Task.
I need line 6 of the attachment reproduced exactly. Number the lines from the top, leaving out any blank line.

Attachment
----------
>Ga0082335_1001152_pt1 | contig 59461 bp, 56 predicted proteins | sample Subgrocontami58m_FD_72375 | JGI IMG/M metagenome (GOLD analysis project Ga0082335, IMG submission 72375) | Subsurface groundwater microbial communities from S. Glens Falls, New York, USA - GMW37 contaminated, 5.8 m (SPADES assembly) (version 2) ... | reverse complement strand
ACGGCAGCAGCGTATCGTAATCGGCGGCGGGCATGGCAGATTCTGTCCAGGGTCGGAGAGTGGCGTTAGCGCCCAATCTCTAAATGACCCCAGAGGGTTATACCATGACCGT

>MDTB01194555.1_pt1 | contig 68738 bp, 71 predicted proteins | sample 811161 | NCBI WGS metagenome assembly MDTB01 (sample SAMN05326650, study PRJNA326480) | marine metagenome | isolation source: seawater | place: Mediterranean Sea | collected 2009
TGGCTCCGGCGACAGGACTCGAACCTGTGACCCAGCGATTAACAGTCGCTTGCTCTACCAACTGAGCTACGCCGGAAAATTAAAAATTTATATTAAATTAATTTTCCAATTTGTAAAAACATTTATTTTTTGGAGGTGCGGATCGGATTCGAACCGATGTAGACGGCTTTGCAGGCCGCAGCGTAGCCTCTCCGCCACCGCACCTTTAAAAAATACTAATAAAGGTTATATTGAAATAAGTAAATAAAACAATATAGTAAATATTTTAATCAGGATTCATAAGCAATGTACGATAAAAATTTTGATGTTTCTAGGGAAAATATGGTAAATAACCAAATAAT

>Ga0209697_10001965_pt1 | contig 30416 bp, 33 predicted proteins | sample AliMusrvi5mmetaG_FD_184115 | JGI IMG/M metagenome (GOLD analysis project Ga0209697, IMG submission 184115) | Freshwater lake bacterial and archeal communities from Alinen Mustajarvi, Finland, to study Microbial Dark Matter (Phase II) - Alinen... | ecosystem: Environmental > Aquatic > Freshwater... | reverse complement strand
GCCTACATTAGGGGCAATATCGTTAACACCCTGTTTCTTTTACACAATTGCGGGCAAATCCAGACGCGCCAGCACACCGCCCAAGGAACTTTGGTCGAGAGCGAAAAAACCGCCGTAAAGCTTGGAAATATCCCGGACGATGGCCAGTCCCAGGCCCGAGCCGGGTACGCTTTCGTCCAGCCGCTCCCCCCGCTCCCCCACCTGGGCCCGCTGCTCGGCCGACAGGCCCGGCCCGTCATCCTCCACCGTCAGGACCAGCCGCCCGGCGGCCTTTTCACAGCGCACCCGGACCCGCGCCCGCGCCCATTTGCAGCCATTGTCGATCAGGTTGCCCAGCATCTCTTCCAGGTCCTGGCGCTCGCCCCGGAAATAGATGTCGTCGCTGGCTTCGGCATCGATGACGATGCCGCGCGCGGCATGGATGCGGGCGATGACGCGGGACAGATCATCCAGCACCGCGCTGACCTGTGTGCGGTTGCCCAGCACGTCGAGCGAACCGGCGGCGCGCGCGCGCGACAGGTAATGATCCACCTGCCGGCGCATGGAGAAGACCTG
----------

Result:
GCCTACATTAGGGGCAATATCGTTAACACCCTGTTTCTTTTACACAATTGCGGGCAAATCCAGACGCGCCAGCACACCGCCCAAGGAACTTTGGTCGAGAGCGAAAAAACCGCCGTAAAGCTTGGAAATATCCCGGACGATGGCCAGTCCCAGGCCCGAGCCGGGTACGCTTTCGTCCAGCCGCTCCCCCCGCTCCCCCACCTGGGCCCGCTGCTCGGCCGACAGGCCCGGCCCGTCATCCTCCACCGTCAGGACCAGCCGCCCGGCGGCCTTTTCACAGCGCACCCGGACCCGCGCCCGCGCCCATTTGCAGCCATTGTCGATCAGGTTGCCCAGCATCTCTTCCAGGTCCTGGCGCTCGCCCCGGAAATAGATGTCGTCGCTGGCTTCGGCATCGATGACGATGCCGCGCGCGGCATGGATGCGGGCGATGACGCGGGACAGATCATCCAGCACCGCGCTGACCTGTGTGCGGTTGCCCAGCACGTCGAGCGAACCGGCGGCGCGCGCGCGCGACAGGTAATGATCCACCTGCCGGCGCATGGAGAAGACCTG